PMG Digital Made for Humans

What’s New with Google Shopping?

4 MINUTE READ | July 8, 2019

What’s New with Google Shopping?

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Melissa Lackey

Melissa Lackey has written this article. More details coming soon.

Back in the 90s, two of the most well-known brands in the world were mere babies. Amazon sold its first book from Jeff Bezos’ Seattle area garage in July of 1995, and just two years later, became a registered domain on the interwebs. Over the course of two decades, both entities have played a crucial role in shaping the global economy as it stands today; dominating the tech space and feeding mankind’s innate need for instant gratification. For those who are as obsessed with tech news as we are, it’s starting to feel like a game of cat and mouse, as these two foes are racing to catch up and surpass one another across an array of industries.

Advertising market leader Google is expected to lose 1 point in ad market share for the first time this year, captured by Amazon whose growth is projected to rise 2% YoY, according to an eMarketer report. Ads are not Amazon’s primary profit generation tool, unlike Google, however, analysts predict that this trend will evolve in the future; leaving Google in a position to source out alternative means of revenue generation. As digital marketing continues to outpace the growth in traditional media, Amazon will become more of a threat in the Googlesphere.

To combat this, Google must continue to double down in areas that Amazon has already perfected: provide a seamless, user-centric e-commerce experience by making it easier to shop on Google.

Last month, Google held its annual Google Marketing Live event. Many of the announcements shared were not new in the world of Search Engine Marketing (Gallery Ads, Smart Bidding Updates, etc). However, one evolutionary change, a combative play against Amazon, was the unveiling of the new Google Shopping experience. Framed as an immersive way for shoppers to discover and compare millions of products from thousands of stores, Google has officially joined the e-commerce race. 

New Experience on Google Shopping

Participating retailers on Shopping Actions will now benefit from this exclusive buying experience on the Google Shopping homepage (and former Google Express app). Shopping Actions reporting will be minimal, at best, leaving search marketers questioning how this rollout will affect advertisers who have not opted into the product. An additional note of comparison to the Amazon play: in this is the inherent difference between in-store pickup (handled by the merchant) and Google delivery (handled by Google) versus Amazon’s leg-up in product distribution and shipping centers. Continuing to monitor Google’s adaptation to both the user purchase experience and operational sustainability in this evolving business venture will be key in evaluating success for interested participants.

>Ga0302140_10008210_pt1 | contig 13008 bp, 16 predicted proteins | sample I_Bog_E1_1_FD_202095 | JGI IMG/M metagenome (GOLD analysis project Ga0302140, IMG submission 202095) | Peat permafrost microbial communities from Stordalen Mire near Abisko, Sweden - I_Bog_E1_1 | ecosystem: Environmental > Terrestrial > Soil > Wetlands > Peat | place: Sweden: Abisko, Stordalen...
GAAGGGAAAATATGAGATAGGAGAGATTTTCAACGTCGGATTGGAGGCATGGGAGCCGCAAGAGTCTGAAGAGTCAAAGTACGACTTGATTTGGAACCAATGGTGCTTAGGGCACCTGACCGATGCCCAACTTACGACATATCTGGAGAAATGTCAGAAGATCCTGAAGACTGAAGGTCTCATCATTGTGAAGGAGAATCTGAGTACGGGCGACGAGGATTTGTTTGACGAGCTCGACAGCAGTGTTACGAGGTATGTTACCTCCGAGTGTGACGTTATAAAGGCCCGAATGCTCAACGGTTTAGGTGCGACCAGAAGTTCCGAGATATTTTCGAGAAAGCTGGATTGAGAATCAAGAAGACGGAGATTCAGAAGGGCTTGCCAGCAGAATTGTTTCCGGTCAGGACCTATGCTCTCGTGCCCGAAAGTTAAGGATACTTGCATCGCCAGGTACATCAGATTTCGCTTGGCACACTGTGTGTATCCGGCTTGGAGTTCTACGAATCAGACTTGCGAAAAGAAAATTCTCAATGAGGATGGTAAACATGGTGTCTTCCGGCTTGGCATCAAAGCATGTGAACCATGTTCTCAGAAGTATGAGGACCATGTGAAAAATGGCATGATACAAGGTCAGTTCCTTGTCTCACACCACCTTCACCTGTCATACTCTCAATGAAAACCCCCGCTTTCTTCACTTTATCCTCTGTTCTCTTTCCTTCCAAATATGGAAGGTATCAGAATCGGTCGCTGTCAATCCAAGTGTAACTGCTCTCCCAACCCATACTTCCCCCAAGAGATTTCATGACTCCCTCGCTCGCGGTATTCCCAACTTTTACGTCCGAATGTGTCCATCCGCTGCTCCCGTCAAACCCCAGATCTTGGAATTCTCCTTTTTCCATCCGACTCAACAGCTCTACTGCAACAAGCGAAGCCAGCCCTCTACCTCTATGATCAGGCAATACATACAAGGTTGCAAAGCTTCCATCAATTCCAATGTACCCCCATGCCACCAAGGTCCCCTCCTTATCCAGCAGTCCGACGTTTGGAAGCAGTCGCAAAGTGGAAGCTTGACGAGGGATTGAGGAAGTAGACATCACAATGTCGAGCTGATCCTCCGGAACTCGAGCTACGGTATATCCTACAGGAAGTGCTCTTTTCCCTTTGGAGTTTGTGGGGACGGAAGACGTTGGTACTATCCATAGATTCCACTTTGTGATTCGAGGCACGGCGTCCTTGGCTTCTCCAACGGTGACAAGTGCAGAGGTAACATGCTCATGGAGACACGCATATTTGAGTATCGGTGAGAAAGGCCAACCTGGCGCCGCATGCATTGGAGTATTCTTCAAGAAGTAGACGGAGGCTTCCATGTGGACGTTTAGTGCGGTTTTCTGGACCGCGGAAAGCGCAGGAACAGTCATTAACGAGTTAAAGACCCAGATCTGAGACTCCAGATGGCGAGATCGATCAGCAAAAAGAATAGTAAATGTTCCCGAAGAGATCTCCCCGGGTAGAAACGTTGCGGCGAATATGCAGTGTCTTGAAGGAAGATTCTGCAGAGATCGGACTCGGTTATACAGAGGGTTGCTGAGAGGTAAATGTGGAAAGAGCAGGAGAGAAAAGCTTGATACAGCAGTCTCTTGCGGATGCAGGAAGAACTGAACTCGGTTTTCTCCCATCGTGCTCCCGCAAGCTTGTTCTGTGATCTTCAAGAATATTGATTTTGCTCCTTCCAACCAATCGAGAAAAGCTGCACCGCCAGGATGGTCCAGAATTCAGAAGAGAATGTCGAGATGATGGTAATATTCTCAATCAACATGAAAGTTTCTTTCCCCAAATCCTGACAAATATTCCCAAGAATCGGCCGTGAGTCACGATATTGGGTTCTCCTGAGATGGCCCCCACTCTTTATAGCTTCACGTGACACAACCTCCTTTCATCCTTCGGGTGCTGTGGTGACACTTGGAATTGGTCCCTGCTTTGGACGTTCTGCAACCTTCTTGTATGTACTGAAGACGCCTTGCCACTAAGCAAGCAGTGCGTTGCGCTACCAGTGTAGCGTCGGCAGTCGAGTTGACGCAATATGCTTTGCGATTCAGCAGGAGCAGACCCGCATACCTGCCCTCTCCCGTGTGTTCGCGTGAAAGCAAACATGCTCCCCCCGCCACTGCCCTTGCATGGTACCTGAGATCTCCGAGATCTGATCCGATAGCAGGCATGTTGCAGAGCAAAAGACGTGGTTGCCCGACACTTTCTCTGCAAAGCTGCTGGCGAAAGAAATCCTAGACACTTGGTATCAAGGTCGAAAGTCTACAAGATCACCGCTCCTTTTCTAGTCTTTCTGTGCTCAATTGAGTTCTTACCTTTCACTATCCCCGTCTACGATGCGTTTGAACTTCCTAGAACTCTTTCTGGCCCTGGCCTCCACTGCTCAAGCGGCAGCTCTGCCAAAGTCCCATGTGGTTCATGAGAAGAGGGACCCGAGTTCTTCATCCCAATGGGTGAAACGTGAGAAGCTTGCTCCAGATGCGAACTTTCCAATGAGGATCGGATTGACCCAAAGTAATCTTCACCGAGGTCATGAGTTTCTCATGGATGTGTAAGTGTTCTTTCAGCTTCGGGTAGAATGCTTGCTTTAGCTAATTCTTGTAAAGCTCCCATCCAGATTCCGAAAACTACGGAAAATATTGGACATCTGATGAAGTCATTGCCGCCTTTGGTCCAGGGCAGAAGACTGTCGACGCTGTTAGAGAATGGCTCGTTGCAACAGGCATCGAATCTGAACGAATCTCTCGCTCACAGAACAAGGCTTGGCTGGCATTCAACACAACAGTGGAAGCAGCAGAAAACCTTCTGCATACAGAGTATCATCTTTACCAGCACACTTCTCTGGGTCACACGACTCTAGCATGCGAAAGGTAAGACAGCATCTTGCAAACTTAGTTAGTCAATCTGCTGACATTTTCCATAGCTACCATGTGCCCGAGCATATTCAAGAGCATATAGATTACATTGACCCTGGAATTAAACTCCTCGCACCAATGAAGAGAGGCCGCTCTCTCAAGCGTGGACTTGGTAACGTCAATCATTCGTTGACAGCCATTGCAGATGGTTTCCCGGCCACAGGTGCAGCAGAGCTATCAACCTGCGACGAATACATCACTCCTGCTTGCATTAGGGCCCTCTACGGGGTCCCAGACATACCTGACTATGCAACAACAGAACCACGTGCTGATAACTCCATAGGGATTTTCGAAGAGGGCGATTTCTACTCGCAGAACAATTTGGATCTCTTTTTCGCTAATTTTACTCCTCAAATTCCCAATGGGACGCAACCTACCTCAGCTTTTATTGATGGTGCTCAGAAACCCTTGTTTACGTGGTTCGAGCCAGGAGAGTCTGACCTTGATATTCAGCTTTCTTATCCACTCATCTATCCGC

This new change in Google’s approach on Shopping is also inclusive in its inventory expansion to network sites such as YouTube, Google Image, and Google Discover. Over 40% of global shoppers say they have purchased products they discover on YouTube, making Google expansion plan to include Shoppable TV platform experiences, a seamless and wise decision. This expansion will aim to target audiences across different Google properties in a calculative means based on their search and shopping behavior.  

Google Shopping

Google Shopping Checkout Experience

Google’s ultimate objective to provide a one-stop-shop for the customer purchase journey, starting at product discovery to purchase event, sets them ahead of competition outside of Amazon due to their breadth of user-activity. Users with credit card information saved on Google will instantaneously enjoy the means of check-out in the new shopping experience.  Google aims to improve less familiar brand awareness and trust by utilizing this shopping cart medium through consistent return policies and customer service. In terms of delivery, the Google Express program (which founded the operational means to deliver online purchases on Google’s POS system) partners with brick-and-mortar retailers to leverage their store inventory in order to hyper-localize their targeted delivery method in order to meet delivery times.

Ultimate POV: There is a lot of work ahead for Google but the work is well worth it. Providing seamless means of delivery and ultimate client satisfaction in a localized manner is no easy task. Mass distribution centers and the tech that powers them are what makes Amazon the beast of a company it is today. There are many issues in the current state of store-based inventory signals available to Google, which is reliant on their retail clients to provide, that oftentimes lead to dissatisfied clientele.

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Amazon, on the other hand, set up their business model to be self-reliant, in a way, by having partners ultimately utilize their distribution services in order to participate and benefit from the platform itself. Customers seek a frictionless buying experience. Controlling the experience means controlling shipping, returning, and ultimate customer satisfaction. Mastering this element is crucial in order to continue surviving in the Information Age.

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